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Design isn't just art; it's a strategic asset that propels brands to new heights.

SMALL-PACK-51

Your current

choice 

Well-designed logos help customers form emotional connections to favorite brands, making them an important asset for any business. For best results, your branding package should include several variations of your custom logo. Having multiple versions of a logo makes it easier to build a consistent brand identity across all formats.

Your primary logo may look great in print, but it’s helpful to have smaller submarks in your branding package. Whether you operate a small business or a large corporation, your logo color schemes and fonts should also be consistent. A high level of consistency makes it easier for customers to associate logo variations and submarks with your overall brand.

01

 

Understanding

your future logo

A little help: to make the choice as easier as possible for you I put together a comprehensive explanation about the existing types of logo. See which one works for you. Read it only if you feel you need so, if you already know what you want, just skip to the "02" section.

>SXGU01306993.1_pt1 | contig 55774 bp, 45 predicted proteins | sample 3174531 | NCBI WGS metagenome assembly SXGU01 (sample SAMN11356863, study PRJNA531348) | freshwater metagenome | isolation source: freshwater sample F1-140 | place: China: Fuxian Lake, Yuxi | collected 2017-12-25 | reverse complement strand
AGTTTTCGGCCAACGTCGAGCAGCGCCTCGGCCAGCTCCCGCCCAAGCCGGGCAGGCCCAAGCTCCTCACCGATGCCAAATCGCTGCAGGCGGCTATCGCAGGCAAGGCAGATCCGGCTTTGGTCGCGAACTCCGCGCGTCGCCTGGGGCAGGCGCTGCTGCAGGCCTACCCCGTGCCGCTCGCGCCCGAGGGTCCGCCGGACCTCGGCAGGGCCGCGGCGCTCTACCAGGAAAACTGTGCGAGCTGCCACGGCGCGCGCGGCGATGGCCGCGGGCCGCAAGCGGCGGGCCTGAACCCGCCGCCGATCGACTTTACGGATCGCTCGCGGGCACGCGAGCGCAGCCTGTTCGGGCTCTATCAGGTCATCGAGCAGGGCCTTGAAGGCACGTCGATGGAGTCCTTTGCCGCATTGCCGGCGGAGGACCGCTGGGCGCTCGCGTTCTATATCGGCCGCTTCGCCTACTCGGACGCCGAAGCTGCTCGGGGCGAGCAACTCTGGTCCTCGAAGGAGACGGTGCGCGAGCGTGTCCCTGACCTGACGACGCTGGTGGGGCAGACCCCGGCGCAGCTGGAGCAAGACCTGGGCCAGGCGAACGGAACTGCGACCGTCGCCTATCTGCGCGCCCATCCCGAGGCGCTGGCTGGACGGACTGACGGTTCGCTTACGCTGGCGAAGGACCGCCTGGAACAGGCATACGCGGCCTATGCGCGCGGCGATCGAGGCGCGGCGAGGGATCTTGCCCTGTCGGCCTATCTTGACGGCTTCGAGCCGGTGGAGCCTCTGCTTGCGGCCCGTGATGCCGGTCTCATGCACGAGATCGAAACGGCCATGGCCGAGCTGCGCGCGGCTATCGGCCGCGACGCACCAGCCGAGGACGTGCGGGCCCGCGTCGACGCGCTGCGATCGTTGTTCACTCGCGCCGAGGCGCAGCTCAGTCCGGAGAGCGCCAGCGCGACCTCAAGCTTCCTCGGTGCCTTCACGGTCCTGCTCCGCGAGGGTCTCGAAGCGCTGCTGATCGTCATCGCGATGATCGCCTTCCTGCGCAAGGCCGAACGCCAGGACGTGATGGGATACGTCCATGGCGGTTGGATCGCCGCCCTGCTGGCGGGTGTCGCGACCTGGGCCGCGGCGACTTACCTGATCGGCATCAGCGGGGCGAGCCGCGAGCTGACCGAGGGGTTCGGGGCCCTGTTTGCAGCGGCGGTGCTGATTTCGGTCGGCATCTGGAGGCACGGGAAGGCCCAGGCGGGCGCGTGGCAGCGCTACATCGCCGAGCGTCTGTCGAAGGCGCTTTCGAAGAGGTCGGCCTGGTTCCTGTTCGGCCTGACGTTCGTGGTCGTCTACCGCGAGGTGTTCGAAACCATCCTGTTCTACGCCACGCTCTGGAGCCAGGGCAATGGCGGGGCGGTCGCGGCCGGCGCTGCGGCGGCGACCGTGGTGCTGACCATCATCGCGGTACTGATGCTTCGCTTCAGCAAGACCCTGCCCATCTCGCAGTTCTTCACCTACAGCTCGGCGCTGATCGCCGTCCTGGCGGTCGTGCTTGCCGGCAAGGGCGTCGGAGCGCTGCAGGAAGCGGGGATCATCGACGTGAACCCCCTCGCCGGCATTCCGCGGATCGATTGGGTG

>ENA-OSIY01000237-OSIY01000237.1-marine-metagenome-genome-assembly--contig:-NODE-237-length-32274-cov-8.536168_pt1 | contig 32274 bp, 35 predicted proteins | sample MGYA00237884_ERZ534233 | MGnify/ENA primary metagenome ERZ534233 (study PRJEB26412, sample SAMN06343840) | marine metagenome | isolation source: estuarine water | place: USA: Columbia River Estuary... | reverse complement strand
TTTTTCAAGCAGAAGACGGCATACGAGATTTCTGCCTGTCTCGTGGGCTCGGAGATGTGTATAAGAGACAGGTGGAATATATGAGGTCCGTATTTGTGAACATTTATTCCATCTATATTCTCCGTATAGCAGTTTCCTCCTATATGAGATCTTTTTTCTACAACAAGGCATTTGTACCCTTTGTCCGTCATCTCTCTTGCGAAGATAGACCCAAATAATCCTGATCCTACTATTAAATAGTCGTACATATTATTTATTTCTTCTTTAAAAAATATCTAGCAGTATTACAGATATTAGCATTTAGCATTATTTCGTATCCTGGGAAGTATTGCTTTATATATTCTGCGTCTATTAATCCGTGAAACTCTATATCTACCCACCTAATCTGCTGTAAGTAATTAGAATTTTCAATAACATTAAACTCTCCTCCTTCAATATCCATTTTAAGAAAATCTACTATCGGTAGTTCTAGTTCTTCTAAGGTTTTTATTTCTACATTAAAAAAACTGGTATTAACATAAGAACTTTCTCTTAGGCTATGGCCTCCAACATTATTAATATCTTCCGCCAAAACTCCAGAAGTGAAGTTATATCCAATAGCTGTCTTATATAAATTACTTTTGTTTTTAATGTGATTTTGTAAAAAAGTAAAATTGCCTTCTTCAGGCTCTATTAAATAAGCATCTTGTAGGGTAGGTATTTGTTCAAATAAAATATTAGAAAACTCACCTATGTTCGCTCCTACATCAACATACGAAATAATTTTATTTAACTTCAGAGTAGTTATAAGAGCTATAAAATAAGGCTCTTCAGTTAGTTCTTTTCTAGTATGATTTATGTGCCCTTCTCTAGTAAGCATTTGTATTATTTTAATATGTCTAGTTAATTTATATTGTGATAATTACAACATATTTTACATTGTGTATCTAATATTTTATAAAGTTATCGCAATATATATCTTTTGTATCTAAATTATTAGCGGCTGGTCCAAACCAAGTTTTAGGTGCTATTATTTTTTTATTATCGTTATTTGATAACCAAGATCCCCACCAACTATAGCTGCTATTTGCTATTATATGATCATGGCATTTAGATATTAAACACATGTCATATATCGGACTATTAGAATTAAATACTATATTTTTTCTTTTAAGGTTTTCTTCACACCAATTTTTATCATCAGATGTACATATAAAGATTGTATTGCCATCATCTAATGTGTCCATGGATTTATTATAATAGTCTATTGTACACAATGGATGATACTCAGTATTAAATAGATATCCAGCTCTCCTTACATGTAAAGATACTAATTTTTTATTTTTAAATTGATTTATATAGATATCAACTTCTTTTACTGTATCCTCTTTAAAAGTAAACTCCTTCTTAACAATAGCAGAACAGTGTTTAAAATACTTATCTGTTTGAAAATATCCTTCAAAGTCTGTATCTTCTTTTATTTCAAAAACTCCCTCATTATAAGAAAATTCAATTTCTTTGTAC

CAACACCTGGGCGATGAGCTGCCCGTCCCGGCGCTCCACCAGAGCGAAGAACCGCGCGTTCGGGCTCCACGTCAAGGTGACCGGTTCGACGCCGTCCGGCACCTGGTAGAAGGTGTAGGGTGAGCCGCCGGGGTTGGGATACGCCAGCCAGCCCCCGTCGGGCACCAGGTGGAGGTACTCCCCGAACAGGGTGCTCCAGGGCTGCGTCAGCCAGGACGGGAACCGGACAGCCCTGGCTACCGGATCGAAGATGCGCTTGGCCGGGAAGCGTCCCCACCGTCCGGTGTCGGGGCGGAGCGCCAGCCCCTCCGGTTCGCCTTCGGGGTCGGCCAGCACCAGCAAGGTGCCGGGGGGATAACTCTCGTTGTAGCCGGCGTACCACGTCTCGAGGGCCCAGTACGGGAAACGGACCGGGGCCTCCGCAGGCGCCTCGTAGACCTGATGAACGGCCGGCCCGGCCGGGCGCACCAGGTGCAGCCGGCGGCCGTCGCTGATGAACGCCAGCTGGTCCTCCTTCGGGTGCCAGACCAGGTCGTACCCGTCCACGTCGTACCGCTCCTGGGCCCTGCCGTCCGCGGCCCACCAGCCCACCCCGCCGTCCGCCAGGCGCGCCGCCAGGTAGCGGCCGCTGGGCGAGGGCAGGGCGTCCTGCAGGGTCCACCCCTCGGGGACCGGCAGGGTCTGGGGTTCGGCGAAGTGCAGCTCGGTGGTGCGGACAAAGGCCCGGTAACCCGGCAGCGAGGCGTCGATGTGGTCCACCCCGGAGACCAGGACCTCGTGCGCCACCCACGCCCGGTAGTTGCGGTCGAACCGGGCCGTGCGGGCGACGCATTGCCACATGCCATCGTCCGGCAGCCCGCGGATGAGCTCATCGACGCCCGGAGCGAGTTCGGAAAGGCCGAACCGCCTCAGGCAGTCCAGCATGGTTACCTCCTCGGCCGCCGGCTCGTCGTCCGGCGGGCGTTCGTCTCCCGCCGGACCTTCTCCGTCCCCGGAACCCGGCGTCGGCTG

* * *  The Seven Types of Logos [ and how to use them ]
 
A logo is an image that symbolizes your business. But did you know there are 7 different types of logos?
Though they’re all a combination of typography and images, each type of logo gives your brand a different feel. And since your logo is the first thing new customers will see, you want to make sure you get it right.
 
Here are the 7 types of logos you need to know about:
 
1.  Monogram (or lettermark) logos
2. Wordmark logos
3.  Pictorial mark logos
4. Abstract logo marks